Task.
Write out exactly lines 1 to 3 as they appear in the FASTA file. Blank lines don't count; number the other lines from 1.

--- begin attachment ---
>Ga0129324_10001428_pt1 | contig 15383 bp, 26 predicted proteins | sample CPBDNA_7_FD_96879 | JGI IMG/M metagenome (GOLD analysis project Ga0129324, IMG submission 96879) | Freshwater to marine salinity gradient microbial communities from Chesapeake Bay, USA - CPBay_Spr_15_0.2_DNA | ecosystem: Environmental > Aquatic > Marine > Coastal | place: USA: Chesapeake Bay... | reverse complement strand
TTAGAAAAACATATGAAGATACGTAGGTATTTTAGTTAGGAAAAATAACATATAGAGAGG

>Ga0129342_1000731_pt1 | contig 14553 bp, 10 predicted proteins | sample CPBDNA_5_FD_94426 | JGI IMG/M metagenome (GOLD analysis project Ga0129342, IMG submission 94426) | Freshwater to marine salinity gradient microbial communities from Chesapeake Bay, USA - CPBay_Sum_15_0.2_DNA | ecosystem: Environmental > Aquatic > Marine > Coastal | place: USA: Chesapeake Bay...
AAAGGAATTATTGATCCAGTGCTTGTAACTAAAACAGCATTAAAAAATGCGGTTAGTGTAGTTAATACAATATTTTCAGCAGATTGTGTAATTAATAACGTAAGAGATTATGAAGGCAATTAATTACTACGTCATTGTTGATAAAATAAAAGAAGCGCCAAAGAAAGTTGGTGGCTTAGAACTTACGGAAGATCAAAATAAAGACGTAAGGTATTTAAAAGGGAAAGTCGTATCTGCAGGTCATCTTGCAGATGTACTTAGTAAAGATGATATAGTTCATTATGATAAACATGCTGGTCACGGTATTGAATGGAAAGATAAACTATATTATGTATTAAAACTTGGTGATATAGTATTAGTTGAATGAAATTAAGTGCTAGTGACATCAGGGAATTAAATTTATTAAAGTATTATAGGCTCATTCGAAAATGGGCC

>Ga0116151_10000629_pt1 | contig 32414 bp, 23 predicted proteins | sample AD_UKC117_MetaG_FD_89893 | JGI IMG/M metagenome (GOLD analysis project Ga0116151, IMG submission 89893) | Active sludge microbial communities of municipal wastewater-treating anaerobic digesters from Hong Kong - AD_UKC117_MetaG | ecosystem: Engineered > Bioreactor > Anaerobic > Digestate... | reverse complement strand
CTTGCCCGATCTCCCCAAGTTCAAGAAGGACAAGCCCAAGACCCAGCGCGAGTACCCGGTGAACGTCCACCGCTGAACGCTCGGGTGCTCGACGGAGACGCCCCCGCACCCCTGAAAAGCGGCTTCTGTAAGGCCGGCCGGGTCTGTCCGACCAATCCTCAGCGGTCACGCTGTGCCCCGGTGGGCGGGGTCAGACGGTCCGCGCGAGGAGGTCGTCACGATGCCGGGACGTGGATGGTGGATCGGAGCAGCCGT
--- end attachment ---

>Ga0129324_10001428_pt1 | contig 15383 bp, 26 predicted proteins | sample CPBDNA_7_FD_96879 | JGI IMG/M metagenome (GOLD analysis project Ga0129324, IMG submission 96879) | Freshwater to marine salinity gradient microbial communities from Chesapeake Bay, USA - CPBay_Spr_15_0.2_DNA | ecosystem: Environmental > Aquatic > Marine > Coastal | place: USA: Chesapeake Bay... | reverse complement strand
TTAGAAAAACATATGAAGATACGTAGGTATTTTAGTTAGGAAAAATAACATATAGAGAGG

>Ga0129342_1000731_pt1 | contig 14553 bp, 10 predicted proteins | sample CPBDNA_5_FD_94426 | JGI IMG/M metagenome (GOLD analysis project Ga0129342, IMG submission 94426) | Freshwater to marine salinity gradient microbial communities from Chesapeake Bay, USA - CPBay_Sum_15_0.2_DNA | ecosystem: Environmental > Aquatic > Marine > Coastal | place: USA: Chesapeake Bay...